Single-Degree-of-Freedom Systems & Basic Concepts
By Tom Irvine
SECTION 1
Free Vibration Model

The mass value is m. The viscous damping coefficient is c. The spring stiffness from Hooke’s law is k. The displacement is x. The velocity is . The equation of motion is derived using Newton’s law.

The resulting equation of motion is a second-order, ordinary differential equation, linear, homogenous with constant coefficients. The angular natural frequency in radians/sec is

The natural frequency in cycles/second or Hz is

The natural frequency is the frequency at which the system would oscillate if it were given an initial displacement and then allowed to vibrate freely. The period T is the inverse of the natural frequency.

Furthermore, the damping coefficient divided by mass can be represented as

The corresponding amplification factor is

The damped natural frequency is

The free vibration solution to equation (1.3) can found using a Laplace transform and applying the initial displacement and velocity per Reference . The resulting displacement is

The resulting time history is a damped sinusoid, similar to the Pegasus drop transient flight accelerometer data shown later in this document in Figure 10.7.

SECTION 2
Conservation of Energy Method

The conservation of energy method is based on the time derivative of the total energy of an undamped system

Apply this method to the SDOF system in Figure 1.1 to derive the equation of motion.

Dividing through by the velocity term yields the equation of motion for the undamped SDOF system.

SECTION 3
Rayleigh Method

The Rayleigh method can be used to determine the fundamental frequency of an undamped system by setting the maximum kinetic energy KE to the maximum potential energy PE.

The kinetic energy for the SDOF system in Figure 1.1 is.

The potential energy for the SDOF system is

Assume a displacement of

The corresponding velocity is

The energy terms become

Substitute the two energy terms into equation (3.1).

Algebraic simplification yields the expected natural frequency

SECTION 4
Natural Frequency Example

An avionics component is modeled as a solid mass per Figure 1.1. The goal is to mount the component via elastomeric isolator bushings so that the natural frequency is 30 Hz. The isolators will filter out high frequency vibration energy from the base excitation. Calculate the required isolator stiffness using equations (1.4) and (1.5).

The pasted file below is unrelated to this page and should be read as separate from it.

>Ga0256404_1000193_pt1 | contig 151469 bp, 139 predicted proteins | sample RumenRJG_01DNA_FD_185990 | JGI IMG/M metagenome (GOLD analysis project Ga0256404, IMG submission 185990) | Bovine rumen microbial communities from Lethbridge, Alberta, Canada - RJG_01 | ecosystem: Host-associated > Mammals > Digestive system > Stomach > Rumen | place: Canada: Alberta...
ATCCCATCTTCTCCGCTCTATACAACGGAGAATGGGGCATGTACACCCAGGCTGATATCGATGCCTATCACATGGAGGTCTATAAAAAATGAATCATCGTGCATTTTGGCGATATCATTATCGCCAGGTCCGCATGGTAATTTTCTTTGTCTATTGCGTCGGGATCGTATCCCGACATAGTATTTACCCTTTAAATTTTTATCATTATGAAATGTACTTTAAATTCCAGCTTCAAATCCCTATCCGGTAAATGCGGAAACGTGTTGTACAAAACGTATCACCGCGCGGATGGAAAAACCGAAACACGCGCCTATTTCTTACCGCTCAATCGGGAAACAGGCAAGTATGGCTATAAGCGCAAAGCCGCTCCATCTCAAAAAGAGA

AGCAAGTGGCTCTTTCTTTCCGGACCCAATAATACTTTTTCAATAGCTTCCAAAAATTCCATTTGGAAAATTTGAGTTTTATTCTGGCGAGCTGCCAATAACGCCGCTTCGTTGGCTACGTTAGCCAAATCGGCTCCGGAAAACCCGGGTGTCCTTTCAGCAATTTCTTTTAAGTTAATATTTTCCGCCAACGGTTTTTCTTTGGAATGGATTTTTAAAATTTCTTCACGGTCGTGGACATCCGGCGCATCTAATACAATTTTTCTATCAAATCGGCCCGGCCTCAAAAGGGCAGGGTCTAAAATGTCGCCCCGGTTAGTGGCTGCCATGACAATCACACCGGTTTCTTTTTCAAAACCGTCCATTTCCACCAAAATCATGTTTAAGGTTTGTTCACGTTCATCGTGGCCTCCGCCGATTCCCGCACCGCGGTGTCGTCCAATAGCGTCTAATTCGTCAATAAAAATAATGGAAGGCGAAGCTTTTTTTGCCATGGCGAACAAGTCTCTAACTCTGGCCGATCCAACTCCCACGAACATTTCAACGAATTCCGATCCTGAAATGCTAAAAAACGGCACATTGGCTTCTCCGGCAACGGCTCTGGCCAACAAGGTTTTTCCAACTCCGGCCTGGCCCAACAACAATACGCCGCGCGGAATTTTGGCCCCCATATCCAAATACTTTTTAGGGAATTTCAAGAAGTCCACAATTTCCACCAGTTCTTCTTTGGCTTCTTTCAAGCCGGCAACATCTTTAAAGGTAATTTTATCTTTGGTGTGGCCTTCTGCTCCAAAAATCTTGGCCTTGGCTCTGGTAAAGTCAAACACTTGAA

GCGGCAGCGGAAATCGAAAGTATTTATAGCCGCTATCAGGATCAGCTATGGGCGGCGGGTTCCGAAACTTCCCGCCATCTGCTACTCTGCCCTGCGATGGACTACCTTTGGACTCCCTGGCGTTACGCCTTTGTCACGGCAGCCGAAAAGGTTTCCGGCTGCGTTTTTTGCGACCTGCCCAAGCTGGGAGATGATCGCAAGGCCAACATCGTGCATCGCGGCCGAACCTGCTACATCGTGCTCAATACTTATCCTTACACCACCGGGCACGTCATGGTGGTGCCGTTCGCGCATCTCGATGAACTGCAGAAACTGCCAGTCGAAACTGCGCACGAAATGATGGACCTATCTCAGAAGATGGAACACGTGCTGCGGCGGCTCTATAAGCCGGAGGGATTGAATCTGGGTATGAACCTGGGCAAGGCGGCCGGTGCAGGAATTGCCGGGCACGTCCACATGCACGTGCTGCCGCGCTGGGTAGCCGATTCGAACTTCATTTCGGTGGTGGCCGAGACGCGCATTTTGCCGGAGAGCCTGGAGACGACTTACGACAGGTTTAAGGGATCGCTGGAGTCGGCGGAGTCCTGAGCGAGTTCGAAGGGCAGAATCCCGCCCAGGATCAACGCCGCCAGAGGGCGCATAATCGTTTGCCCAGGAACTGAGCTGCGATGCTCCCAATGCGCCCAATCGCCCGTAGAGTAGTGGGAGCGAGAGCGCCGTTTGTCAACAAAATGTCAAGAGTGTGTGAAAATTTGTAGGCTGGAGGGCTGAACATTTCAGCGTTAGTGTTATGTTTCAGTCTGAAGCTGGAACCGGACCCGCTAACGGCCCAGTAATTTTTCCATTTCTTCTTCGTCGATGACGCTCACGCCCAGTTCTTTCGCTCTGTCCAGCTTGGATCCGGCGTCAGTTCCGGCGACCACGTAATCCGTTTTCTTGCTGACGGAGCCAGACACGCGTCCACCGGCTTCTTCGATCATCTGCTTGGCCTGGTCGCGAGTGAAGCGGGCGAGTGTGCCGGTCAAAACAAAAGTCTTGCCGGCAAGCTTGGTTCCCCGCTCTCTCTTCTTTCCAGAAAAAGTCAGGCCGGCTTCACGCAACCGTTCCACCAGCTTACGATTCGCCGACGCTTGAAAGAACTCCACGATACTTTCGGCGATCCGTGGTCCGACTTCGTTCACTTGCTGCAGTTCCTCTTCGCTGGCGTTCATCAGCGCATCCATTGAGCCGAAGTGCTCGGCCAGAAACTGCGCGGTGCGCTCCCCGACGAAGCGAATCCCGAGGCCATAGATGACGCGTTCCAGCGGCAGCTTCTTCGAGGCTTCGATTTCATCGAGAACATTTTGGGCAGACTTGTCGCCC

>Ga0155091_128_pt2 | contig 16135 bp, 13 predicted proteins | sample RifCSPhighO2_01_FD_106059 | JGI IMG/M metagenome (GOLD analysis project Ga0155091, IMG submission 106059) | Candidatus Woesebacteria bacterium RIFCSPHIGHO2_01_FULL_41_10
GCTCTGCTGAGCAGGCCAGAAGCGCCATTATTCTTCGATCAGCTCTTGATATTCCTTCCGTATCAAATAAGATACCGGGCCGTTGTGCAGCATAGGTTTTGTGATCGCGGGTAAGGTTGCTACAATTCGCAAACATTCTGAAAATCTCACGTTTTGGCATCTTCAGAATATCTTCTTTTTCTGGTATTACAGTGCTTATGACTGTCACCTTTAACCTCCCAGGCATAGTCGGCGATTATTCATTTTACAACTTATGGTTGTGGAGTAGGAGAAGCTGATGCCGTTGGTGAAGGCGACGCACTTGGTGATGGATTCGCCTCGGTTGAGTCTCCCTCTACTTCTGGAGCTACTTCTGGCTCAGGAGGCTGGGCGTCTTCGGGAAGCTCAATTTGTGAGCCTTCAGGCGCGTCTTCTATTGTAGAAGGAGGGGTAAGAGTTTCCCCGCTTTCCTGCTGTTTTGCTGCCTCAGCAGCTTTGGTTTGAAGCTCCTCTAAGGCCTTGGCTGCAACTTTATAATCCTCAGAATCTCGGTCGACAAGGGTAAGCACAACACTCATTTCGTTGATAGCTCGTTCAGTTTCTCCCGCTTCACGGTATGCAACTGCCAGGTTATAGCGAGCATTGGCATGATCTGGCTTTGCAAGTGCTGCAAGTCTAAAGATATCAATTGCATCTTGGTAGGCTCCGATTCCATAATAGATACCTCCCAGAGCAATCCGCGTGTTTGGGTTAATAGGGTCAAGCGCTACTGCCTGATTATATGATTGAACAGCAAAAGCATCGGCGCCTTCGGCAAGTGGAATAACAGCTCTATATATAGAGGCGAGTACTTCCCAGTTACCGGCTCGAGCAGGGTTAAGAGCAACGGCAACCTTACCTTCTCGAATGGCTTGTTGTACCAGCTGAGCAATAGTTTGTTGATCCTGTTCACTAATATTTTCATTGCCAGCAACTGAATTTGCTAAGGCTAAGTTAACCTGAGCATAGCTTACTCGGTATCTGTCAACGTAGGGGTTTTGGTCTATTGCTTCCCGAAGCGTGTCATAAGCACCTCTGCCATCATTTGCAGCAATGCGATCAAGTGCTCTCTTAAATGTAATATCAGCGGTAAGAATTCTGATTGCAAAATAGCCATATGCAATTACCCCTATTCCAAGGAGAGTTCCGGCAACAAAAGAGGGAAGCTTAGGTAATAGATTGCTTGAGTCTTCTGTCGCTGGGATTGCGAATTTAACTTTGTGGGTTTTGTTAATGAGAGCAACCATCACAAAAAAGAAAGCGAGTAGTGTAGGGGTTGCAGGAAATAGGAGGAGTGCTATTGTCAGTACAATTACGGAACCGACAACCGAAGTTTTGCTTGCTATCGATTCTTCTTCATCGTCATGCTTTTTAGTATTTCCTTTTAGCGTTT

The stiffness k in equation (4.2) is the total isolator stiffness. Now assume that the component will be mounted via four isolators in parallel. The individual isolator stiffness would then be 115 lbf/in. The next step would be to determine whether isolators with that stiffness value are commercially available. Otherwise, some adjustment or compromise would be needed.

SECTION 5
Octave Rule

A one octave increase in frequency means that the higher frequency is twice the lower frequency. Conversely, the lower frequency is one-half the higher one. The number of octaves n between any two frequencies f 1 and f 2 is

Note that a piano keyboard has steps of one-twelfth octave counting both the black and white keys.

The octave rule-of-thumb in mechanical vibration analysis states that there should be at least a one octave separation between two frequencies to mitigate dynamic coupling. For example, consider an SDOF system subjected to a harmonic force or base excitation. The system’s natural frequency should be tuned to less than one-half or greater than twice the excitation frequency.

Isolation or low tuning would be the case where the system’s natural frequency was at most one-half the excitation frequency. High tuning occurs when the natural frequency is at least twice the excitation frequency. The system is said to be hard-mounted if the natural frequency significantly greater than the excitation frequency.

As another example, consider two SDOF systems that are to be joined together. The respective natural frequencies should be separated by on octave prior to mounting one with other. The Pegasus launch vehicle in Section 10.6 has a natural frequency of about 10 Hz. The payload’s own natural frequency should be high-tuned to 20 Hz or more to reduce dynamic coupling effects. Note that tuning below 5 Hz is a poor choice due to the possibility of high relative displacement of the payload within the vehicle fairing, as well as possible interference with the autopilot control algorithm stability. Further information about this frequency requirement can be found in the Pegasus Payload User Guide.

SECTION 6
Some Mathematics
Complex Variables

Complex variables with real and imaginary components are used extensively in signal analysis and structural dynamics. The imaginary component is expressed as a scale factor applied to Let C be a complex variable with real component A and imaginary component B.

The variable C is a vector in the complex, Euclidean plane. The magnitude is the norm.

The phase angle is